I'm sure these are basic ideas covered in string cosmology or advanced GR, but I've done very little string theory, so I hope you will forgive some elementary questions. I'm just trying to fit some ideas together here. Following my answer to this question I began to wonder what sort of fluid would have a cosmological equation of state $ w = -\frac{1}{3} $. Note the minus sign. I was interested because it seem like a critical case: the scale factor evolves as

$$ a \propto t^{\frac{2}{3(1+w)}} $$

so for $ w = -\frac{1}{3} $,

$$ a \propto t $$

which is neither accelerating nor deccelerating. I was thinking that a fluid of cosmic strings fits the bill since the energy momentum tensor for a string directed along the 3-axis is (effective on scales $\gg$ than the transverse dimension of the string)

$$ T^{\mu\nu}=T_{\text{str}}\left(\begin{array}{cccc} 1 & 0 & 0 & 0\\ 0 & 0 & 0 & 0\\ 0 & 0 & 0 & 0\\ 0 & 0 & 0 & -1 \end{array}\right)\delta^{\left(2\right)}\left(x_{\perp}\right) $$

(c.f. Shifman Chapter 3) and $w$ is defined through the trace

$$ T^\mu_\mu = \rho - 3 p = (1-3w) \rho = 2 \rho $$

the last equality using the explicit form of $T^{\mu\nu}$. This gives $w = -1/3$ as desired.

  • Question 1: Does this continue to hold for a gas of non-interacting strings? I would expect so since the general case is described by the $T^{\mu\nu}$ above, suitably Lorentz transformed and convoluted with a distribution function. All the operations just mentioned being linear nothing should break, but is there a rigorous result?

  • Question 2: Is the lack of acceleration/decceleration in any way related to the well known fact that cosmic strings do not gravitate? (There is a conical singularity on the string, yes, but no propagating curvature.) This is where I would really like some elaboration, because it seems intuitive. But I know that the gravitational effect of a slow rolling scalar is counter-intuitive so I don't want to jump to conclusions here.

Finally, the obvious extension of these ideas are to branes. Take 2-branes embedded in our ordinary 4D universe. The energy momentum tensor is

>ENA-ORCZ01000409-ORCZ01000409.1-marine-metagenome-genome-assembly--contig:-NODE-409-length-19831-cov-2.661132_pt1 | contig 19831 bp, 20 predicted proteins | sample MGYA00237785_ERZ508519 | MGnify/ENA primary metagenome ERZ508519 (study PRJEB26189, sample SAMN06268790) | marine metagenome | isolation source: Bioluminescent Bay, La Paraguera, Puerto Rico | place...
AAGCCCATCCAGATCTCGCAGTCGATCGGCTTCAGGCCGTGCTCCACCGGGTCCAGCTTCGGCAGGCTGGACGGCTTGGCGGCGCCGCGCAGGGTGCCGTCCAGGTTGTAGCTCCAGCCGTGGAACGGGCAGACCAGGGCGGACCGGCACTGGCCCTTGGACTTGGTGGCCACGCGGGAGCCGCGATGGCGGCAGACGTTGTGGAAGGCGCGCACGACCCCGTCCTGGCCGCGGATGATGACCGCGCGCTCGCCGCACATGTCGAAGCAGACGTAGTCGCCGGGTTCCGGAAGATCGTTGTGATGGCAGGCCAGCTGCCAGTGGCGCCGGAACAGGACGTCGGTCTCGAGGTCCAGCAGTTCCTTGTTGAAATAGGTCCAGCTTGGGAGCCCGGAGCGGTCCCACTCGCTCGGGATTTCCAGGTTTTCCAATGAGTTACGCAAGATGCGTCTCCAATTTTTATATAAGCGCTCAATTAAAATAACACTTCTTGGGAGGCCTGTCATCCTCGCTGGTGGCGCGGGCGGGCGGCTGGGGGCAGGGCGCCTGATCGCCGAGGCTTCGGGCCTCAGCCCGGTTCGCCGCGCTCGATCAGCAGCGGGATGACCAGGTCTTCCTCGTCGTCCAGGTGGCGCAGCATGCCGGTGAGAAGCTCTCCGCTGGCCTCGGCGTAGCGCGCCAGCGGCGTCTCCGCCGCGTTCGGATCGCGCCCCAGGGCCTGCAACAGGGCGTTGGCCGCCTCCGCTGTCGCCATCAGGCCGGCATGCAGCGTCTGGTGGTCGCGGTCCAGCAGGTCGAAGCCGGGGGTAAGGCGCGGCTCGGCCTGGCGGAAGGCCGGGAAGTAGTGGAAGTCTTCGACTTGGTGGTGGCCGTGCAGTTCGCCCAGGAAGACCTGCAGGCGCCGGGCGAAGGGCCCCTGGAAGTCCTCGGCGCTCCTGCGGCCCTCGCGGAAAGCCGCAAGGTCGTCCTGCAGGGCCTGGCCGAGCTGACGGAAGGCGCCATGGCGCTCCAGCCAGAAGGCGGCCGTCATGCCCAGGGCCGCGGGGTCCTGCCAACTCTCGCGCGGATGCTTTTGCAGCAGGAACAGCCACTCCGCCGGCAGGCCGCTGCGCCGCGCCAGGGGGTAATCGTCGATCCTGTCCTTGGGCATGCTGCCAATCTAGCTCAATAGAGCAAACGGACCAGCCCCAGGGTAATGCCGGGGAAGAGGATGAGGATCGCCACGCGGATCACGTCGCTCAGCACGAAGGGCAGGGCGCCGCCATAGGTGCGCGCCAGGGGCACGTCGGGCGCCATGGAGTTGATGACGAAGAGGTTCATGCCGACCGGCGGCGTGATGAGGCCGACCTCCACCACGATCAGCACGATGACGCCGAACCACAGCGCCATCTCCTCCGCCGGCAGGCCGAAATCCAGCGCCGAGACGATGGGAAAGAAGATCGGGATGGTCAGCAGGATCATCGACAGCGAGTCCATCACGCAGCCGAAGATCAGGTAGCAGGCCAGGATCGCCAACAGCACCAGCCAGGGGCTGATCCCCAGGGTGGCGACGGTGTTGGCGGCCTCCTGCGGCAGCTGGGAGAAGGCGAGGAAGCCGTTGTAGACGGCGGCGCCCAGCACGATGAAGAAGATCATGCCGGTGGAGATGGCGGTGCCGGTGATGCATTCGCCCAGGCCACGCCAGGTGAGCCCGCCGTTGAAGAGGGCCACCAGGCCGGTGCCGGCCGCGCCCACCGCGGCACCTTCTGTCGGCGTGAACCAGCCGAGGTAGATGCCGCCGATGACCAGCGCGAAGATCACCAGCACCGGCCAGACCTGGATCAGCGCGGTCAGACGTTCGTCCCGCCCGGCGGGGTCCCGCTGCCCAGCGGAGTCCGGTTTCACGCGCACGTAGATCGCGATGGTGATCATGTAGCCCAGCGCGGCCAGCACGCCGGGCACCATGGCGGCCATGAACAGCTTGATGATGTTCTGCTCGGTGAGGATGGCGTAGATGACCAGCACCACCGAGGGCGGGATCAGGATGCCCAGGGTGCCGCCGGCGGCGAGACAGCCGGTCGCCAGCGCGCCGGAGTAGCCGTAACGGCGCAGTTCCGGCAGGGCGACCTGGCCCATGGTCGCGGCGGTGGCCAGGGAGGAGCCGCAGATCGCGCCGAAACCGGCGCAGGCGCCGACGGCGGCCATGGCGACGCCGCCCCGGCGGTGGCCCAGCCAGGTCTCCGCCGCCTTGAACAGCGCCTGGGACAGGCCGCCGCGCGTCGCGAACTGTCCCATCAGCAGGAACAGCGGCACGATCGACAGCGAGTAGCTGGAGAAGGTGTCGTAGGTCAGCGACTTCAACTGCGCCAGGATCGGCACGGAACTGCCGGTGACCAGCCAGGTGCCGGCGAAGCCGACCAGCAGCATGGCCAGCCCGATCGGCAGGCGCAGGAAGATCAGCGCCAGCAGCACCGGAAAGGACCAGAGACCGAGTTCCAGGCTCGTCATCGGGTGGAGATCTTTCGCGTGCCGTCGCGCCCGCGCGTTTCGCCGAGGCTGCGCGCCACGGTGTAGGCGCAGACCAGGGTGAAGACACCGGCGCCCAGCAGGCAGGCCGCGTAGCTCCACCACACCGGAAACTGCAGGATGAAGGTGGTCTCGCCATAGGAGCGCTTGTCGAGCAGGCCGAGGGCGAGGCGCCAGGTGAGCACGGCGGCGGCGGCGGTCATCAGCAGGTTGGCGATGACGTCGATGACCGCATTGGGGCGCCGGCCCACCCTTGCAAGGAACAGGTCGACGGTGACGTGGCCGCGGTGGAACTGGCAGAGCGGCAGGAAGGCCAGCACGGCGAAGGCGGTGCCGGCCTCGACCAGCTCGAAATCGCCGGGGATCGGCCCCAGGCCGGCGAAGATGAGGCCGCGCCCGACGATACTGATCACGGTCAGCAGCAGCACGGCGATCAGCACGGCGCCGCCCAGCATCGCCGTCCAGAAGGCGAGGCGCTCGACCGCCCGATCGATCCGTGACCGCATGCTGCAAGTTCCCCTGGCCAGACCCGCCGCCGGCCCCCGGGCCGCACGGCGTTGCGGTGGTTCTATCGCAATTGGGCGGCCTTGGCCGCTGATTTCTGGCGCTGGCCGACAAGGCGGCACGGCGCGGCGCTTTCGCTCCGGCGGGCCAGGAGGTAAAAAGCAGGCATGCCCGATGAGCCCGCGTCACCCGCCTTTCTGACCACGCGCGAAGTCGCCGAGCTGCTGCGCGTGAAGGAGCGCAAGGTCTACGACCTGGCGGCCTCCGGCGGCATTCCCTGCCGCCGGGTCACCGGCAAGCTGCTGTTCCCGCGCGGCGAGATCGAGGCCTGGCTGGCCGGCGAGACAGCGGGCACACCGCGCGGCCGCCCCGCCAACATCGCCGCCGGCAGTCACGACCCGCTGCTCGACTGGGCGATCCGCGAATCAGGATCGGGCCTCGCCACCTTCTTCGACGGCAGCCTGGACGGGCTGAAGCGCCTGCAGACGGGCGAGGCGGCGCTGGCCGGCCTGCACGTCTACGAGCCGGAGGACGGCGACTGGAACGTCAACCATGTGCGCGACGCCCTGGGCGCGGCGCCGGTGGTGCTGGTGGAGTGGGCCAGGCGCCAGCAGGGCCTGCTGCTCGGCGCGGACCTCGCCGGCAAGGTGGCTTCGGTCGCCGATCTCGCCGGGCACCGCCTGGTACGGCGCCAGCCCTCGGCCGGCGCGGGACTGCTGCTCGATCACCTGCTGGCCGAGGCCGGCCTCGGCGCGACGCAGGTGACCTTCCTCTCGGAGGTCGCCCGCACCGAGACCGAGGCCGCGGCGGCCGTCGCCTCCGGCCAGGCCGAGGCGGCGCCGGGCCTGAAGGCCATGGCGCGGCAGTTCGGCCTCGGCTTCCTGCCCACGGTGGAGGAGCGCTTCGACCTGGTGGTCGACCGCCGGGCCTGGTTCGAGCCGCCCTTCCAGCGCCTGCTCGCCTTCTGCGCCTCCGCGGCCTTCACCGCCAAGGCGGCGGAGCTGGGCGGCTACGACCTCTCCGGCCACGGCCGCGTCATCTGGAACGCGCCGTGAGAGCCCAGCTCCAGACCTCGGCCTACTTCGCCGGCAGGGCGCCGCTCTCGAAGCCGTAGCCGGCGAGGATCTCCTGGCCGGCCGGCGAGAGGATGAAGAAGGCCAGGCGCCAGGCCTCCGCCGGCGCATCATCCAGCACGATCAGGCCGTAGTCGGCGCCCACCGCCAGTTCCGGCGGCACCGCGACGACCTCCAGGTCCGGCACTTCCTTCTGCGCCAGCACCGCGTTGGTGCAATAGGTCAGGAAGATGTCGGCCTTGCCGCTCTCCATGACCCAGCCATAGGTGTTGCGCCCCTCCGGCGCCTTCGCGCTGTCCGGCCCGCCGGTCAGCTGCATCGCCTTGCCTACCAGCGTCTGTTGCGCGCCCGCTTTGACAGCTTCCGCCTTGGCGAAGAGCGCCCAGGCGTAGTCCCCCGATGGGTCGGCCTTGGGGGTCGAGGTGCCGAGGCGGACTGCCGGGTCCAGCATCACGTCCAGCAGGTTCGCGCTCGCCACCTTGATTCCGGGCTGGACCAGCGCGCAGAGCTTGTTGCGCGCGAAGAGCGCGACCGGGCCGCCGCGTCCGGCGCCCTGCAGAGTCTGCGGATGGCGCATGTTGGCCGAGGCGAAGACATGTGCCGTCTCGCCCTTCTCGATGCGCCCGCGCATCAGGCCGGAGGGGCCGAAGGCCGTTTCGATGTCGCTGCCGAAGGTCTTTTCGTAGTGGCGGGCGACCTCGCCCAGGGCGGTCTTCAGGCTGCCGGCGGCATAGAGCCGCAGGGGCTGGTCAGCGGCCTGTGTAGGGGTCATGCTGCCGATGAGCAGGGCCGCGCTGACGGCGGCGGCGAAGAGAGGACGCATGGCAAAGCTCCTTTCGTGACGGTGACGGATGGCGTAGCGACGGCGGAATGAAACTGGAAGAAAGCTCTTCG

$$ T^{\mu\nu}=T_{\text{w}}\left(\begin{array}{cccc} 1 & 0 & 0 & 0\\ 0 & 0 & 0 & 0\\ 0 & 0 & -1 & 0\\ 0 & 0 & 0 & -1 \end{array}\right)\delta^{\left(1\right)}\left(x_{\perp}\right) $$

for a brane (domain wall) oriented in the 2-3 plane (see Shifman again, chapter 2). This gives $w = -\frac{2}{3}$ and an expansion history $a \propto t^{2}$, an accelerating expansion. Is this connected to the fact that domain walls antigravitate?

EDIT: Partial answer: Kolb & Turner do the calculation I outlined above for a non-interacting gas of strings and domain walls. The result is a little more involved than I had envisioned. For strings:

$$ w = \frac{2}{3} v^2 - \frac{1}{3}, (7.57)$$

where $v$ is the average velocity of the strings. For branes they find

$$ w = v^2 - \frac{2}{3}, (7.45)$$

where again $v$ is the average velocity. The equation numbers refer to Kolb & Turner, The Early Universe, 1990 ed. So my speculations really only hold for the static case.


1 Answer 1

  1. No, the simple result $w=-1/3$ ceases to hold when the strings start to interact. The cosmic strings must really be "long" for the classical estimates to be OK and for other portions of the energy to be negligible. Interactions add new terms to the energy and strings may also be short, tearing apart etc., and short and compact strings behave like particles (dust), and so on.

  2. No, it is a coincidence that in $d=4$, the acceleration of the expansion vanishes for $w=-1/3$. It has to be true for some value. The value would be different in a different dimension, I think. Moreover, $d=4$ isn't the right spacetime dimension in string theory. On the other hand, the absence of gravitational waves holds because the codimension is just 2. That's why the geometry is flat almost everywhere (deficit angle only). In full superstring theory, the same property (codimension 2) is shared by 7-branes.


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